In Australia, booster seats and forward-facin car seats are suitable for children from 4-7 years of age.
When you’re looking at buying a car seat or slim booster seat for older, larger children, it’s important to know the differences between the two types available before you hit the shops.
Booster seats in Australia are designed to provide side impact protection, but their primary function is to correctly position the vehicle seat belt to safely restrain the child. Booster seats are held in place by the child’s own body and the vehicle's lap-sash seat belt. It is the vehicle seat belt that is the actual restraining device on a kids car booster seat.
A forward-facing car seat like our Luna Pro enables children to continue to use an in-built 6 point harness system up until the age of 8 years old, this is a perfect solution for parents that are wanting to keep their older children completely restrained.
The below is an easy guide to help you navigate between the two, so you can decide what’s best for you.
Forward Facing Car Seats
When using a forward-facing car seat for your infant - 8 year old it must:
- be securely attached to the car seat by the seat belt
- have its top tether strap attached
- have an inbuilt harness.
When putting the inbuilt harness on your child, the straps must come out of the slots just above their shoulders. If the straps are more than 25mm below your child's shoulders you will need to move the straps to a higher slot.
You should move your child to a larger forward-facing child restraint with an inbuilt harness or a booster seat if their shoulders:
- are above the highest slot for the harness, or
- have reached the shoulder height marker available on some restraints.
Booster seats are for use with your cars' lap-sash seatbelt by children whose shoulders are above the lower shoulder height marker (approx. 4 years of age) until child’s shoulders reach the upper shoulder height marker (approx. 8 years of age).
Booster seats are held in place by the child’s own body and the vehicle's lap-sash seat belt. A child can be injured in a crash if the seat belt is not properly adjusted.
Tips when choosing and using a child booster seat
- Check that the sash of the seat belt crosses your child's shoulder and does not touch their neck. The sash guide on the booster seat can be adjusted to prevent this. Booster seats like our Rodi AP, have built-in lap-sash guides that will help you perfectly position the lap-sash on your child.
- It's important to remember that you must use the top tether strap when you use a booster seat.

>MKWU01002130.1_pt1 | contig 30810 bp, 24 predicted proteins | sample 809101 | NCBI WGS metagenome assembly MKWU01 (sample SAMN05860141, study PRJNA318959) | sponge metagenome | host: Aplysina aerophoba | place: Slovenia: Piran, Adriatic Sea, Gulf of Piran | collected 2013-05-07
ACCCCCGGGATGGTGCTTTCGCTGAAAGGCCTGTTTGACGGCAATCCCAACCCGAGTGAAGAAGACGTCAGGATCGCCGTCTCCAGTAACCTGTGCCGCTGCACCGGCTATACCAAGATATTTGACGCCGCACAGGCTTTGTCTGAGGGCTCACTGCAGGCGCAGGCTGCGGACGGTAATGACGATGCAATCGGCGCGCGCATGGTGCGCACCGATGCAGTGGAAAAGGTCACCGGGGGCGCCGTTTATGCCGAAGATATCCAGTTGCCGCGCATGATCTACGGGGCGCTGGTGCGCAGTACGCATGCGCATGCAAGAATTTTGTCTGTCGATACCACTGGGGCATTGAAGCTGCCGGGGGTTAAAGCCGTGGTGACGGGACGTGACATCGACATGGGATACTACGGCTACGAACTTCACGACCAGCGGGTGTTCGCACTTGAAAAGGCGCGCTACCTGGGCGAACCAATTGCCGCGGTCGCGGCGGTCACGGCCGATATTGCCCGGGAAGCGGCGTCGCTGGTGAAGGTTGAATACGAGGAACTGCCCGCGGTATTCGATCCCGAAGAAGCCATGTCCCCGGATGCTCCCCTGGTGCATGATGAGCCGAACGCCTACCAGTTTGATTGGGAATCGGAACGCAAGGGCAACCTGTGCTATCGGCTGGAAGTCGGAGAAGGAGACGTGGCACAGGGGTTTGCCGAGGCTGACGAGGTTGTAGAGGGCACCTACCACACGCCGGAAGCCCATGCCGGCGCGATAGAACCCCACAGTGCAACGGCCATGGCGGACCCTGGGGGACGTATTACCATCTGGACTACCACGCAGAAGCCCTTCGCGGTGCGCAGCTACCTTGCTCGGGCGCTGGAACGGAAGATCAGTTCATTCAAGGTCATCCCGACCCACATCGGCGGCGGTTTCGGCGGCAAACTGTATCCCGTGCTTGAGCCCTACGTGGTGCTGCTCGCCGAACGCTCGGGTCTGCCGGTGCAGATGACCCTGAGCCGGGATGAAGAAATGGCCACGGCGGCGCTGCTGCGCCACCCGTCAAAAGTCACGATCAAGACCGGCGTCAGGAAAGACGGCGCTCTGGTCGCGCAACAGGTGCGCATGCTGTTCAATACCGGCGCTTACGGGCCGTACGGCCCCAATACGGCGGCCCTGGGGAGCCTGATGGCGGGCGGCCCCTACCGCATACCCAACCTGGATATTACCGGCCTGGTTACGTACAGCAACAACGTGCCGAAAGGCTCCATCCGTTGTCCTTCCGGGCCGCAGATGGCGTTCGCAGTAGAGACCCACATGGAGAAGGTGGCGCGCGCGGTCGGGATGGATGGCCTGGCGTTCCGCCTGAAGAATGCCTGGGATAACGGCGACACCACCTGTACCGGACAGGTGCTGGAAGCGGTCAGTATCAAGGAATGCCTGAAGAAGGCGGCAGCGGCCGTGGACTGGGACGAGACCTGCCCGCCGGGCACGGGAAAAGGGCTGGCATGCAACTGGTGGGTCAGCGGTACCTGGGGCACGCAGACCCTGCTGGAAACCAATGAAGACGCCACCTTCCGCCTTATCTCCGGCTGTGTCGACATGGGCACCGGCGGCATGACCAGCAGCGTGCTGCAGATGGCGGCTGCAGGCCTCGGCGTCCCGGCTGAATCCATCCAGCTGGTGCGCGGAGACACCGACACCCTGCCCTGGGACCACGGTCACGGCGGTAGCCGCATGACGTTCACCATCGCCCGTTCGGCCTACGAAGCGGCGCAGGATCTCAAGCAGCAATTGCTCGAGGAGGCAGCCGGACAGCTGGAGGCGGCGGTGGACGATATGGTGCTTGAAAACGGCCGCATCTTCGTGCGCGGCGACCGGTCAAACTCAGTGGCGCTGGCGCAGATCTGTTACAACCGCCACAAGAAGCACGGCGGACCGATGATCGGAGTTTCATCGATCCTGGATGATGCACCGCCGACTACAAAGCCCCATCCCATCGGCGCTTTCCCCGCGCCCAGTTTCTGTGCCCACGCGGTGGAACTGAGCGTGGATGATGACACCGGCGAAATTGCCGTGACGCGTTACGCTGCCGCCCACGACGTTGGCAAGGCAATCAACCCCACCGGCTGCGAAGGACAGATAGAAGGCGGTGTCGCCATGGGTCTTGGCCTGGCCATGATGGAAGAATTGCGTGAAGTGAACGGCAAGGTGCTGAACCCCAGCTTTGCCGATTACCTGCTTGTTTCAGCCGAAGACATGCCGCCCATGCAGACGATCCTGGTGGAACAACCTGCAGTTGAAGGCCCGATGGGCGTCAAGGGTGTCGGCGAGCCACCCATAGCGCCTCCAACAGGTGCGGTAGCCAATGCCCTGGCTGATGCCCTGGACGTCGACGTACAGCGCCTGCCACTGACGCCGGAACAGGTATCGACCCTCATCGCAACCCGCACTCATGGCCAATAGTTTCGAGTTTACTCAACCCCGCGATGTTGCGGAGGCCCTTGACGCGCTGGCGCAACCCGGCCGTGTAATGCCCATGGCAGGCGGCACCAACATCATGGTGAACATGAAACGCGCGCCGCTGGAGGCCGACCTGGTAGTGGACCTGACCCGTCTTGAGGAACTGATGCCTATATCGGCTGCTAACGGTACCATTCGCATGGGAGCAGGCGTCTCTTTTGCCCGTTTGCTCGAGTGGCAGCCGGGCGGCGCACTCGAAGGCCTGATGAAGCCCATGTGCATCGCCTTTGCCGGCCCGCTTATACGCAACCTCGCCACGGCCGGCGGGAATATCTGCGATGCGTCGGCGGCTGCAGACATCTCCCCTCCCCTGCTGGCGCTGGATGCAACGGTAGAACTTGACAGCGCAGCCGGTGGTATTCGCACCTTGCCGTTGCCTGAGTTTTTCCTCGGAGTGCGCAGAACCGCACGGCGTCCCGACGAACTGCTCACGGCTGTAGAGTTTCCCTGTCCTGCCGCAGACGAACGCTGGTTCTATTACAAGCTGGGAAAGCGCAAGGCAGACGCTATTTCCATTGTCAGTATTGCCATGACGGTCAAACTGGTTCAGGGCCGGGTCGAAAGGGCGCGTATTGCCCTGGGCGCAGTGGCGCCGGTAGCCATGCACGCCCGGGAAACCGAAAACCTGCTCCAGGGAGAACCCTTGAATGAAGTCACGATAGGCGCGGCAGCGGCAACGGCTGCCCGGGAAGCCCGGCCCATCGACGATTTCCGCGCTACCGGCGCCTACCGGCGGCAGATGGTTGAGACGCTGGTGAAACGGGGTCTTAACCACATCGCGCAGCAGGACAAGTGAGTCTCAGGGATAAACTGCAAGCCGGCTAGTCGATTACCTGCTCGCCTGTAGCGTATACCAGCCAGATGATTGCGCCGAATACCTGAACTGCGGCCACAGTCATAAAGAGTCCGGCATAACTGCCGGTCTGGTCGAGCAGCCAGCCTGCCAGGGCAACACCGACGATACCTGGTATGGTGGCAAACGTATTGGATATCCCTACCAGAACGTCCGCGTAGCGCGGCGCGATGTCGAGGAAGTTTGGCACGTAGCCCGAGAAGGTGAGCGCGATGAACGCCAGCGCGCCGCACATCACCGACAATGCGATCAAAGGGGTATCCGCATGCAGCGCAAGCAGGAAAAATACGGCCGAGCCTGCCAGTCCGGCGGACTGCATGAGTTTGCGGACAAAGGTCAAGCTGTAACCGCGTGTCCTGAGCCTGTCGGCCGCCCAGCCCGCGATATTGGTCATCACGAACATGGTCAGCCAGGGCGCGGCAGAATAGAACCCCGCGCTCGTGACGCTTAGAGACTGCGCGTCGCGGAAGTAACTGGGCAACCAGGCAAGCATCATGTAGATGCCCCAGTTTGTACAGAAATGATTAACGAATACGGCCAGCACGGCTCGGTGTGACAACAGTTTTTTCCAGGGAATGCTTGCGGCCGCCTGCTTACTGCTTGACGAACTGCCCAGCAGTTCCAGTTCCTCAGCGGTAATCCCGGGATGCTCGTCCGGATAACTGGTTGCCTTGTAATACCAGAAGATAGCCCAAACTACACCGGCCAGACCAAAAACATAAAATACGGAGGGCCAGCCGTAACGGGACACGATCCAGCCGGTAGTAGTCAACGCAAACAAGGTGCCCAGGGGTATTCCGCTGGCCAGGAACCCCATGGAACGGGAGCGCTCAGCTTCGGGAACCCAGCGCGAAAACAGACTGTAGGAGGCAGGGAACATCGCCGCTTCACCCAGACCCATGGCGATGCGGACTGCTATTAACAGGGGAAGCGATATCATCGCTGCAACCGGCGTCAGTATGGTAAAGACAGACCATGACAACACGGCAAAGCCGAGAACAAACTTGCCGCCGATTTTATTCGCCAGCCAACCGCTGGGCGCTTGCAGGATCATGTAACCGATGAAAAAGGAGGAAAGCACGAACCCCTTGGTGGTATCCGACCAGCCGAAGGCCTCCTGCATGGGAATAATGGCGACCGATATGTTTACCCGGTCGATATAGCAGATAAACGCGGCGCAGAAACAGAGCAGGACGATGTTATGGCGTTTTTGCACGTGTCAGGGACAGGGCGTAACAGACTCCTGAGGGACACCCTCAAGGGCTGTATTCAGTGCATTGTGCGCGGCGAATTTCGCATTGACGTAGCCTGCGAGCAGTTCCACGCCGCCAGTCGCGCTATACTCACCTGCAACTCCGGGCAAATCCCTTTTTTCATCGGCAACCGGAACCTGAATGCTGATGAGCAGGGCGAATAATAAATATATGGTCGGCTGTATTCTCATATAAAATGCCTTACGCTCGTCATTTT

- Choose a booster seat with an expandable headrest so you can adjust the height of the booster seat as your child grows.
Boosters seats VS car seats: Choose what's best for your child
We all know that kids grow at different rates and there can be huge discrepancies with weight and heights at various ages. Choosing the right booster seat or car seat for your child is absolutely imperative to their safety.
Even if your child has reached 4 years of age, they might not be comfortable or ready to sit in a booster seat in your car. We recommend that you restrain your child in a forward facing seat with a harness until they have reached the size restrictions no matter their age.
Front or back seat?
Children aged 4 years old to under 7 years old can only sit in the front seat if all of the back seats are taken by other passengers under 7 years old.
If your vehicle does not have a back seat (e.g. a ute) they can travel in the front seat if they are in a child restraint as long as the airbags are de-activated.
When can a child use a booster seat?
As you may already know, there is no one size fits all solution for kids car booster seats. From the age of 4 or when they have reached the growth markers on their forward facing car seat, they should be able to use a booster seat comfortably. Generally speaking up until approx. 12 years of age, kids booster seats will be used, but it is reliant on their growth in height and weight.
Are booster seats legal in Australia?
Yes, booster seats are legal and compulsory in Australia. Children aged seven years and up must travel sitting in a booster car seat that is either secured with a lap sash or a child safety harness specific to that seat.
Can children sit in the front seat?
If your child is between 4 and 7 years old, they can only occupy the front seat of a car in a booster seat if all of the other spots are taken up by passengers under 7 years old. If your vehicle doesn’t have a backseat, then your child can travel in the front seat as long as they are sitting in a booster car seat.